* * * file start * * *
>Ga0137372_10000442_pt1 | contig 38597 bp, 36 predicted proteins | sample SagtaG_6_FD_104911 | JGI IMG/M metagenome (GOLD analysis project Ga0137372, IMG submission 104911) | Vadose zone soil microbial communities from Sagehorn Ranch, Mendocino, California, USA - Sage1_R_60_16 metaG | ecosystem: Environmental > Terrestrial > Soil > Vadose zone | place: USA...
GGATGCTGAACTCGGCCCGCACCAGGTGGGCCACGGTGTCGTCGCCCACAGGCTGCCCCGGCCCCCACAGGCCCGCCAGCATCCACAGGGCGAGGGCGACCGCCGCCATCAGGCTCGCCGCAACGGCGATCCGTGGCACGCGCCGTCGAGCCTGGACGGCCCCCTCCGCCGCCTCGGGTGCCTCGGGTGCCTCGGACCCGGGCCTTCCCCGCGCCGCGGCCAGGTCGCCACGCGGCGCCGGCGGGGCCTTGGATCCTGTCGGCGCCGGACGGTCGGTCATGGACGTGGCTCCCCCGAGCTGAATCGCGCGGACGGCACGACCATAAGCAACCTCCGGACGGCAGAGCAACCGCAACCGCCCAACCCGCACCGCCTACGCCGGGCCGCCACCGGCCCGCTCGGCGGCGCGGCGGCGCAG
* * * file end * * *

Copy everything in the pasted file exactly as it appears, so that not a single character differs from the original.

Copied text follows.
>Ga0137372_10000442_pt1 | contig 38597 bp, 36 predicted proteins | sample SagtaG_6_FD_104911 | JGI IMG/M metagenome (GOLD analysis project Ga0137372, IMG submission 104911) | Vadose zone soil microbial communities from Sagehorn Ranch, Mendocino, California, USA - Sage1_R_60_16 metaG | ecosystem: Environmental > Terrestrial > Soil > Vadose zone | place: USA...
GGATGCTGAACTCGGCCCGCACCAGGTGGGCCACGGTGTCGTCGCCCACAGGCTGCCCCGGCCCCCACAGGCCCGCCAGCATCCACAGGGCGAGGGCGACCGCCGCCATCAGGCTCGCCGCAACGGCGATCCGTGGCACGCGCCGTCGAGCCTGGACGGCCCCCTCCGCCGCCTCGGGTGCCTCGGGTGCCTCGGACCCGGGCCTTCCCCGCGCCGCGGCCAGGTCGCCACGCGGCGCCGGCGGGGCCTTGGATCCTGTCGGCGCCGGACGGTCGGTCATGGACGTGGCTCCCCCGAGCTGAATCGCGCGGACGGCACGACCATAAGCAACCTCCGGACGGCAGAGCAACCGCAACCGCCCAACCCGCACCGCCTACGCCGGGCCGCCACCGGCCCGCTCGGCGGCGCGGCGGCGCAG